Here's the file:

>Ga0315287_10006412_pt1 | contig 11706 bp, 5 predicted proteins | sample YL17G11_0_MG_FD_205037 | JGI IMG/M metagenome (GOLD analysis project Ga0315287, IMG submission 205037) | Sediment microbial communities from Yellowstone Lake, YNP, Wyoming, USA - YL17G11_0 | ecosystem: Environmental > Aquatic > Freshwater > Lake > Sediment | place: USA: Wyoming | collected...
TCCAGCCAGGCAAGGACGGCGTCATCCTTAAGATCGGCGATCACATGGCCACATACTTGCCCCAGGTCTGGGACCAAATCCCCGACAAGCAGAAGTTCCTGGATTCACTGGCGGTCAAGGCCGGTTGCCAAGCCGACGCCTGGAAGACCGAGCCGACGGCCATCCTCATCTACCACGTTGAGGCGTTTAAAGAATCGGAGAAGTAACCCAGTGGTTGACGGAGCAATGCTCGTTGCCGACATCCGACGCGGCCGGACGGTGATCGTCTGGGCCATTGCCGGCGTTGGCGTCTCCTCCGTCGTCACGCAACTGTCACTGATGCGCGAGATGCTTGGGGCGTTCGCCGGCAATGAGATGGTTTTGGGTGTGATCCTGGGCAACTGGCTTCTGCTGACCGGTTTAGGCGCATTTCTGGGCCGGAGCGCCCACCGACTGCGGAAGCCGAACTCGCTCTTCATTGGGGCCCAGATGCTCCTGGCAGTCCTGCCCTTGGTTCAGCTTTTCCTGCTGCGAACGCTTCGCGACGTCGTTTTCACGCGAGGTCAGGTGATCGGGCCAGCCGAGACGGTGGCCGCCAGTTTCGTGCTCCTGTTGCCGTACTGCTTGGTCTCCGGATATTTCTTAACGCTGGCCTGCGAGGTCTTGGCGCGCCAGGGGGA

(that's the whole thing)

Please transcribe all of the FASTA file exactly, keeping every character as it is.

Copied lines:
>Ga0315287_10006412_pt1 | contig 11706 bp, 5 predicted proteins | sample YL17G11_0_MG_FD_205037 | JGI IMG/M metagenome (GOLD analysis project Ga0315287, IMG submission 205037) | Sediment microbial communities from Yellowstone Lake, YNP, Wyoming, USA - YL17G11_0 | ecosystem: Environmental > Aquatic > Freshwater > Lake > Sediment | place: USA: Wyoming | collected...
TCCAGCCAGGCAAGGACGGCGTCATCCTTAAGATCGGCGATCACATGGCCACATACTTGCCCCAGGTCTGGGACCAAATCCCCGACAAGCAGAAGTTCCTGGATTCACTGGCGGTCAAGGCCGGTTGCCAAGCCGACGCCTGGAAGACCGAGCCGACGGCCATCCTCATCTACCACGTTGAGGCGTTTAAAGAATCGGAGAAGTAACCCAGTGGTTGACGGAGCAATGCTCGTTGCCGACATCCGACGCGGCCGGACGGTGATCGTCTGGGCCATTGCCGGCGTTGGCGTCTCCTCCGTCGTCACGCAACTGTCACTGATGCGCGAGATGCTTGGGGCGTTCGCCGGCAATGAGATGGTTTTGGGTGTGATCCTGGGCAACTGGCTTCTGCTGACCGGTTTAGGCGCATTTCTGGGCCGGAGCGCCCACCGACTGCGGAAGCCGAACTCGCTCTTCATTGGGGCCCAGATGCTCCTGGCAGTCCTGCCCTTGGTTCAGCTTTTCCTGCTGCGAACGCTTCGCGACGTCGTTTTCACGCGAGGTCAGGTGATCGGGCCAGCCGAGACGGTGGCCGCCAGTTTCGTGCTCCTGTTGCCGTACTGCTTGGTCTCCGGATATTTCTTAACGCTGGCCTGCGAGGTCTTGGCGCGCCAGGGGGA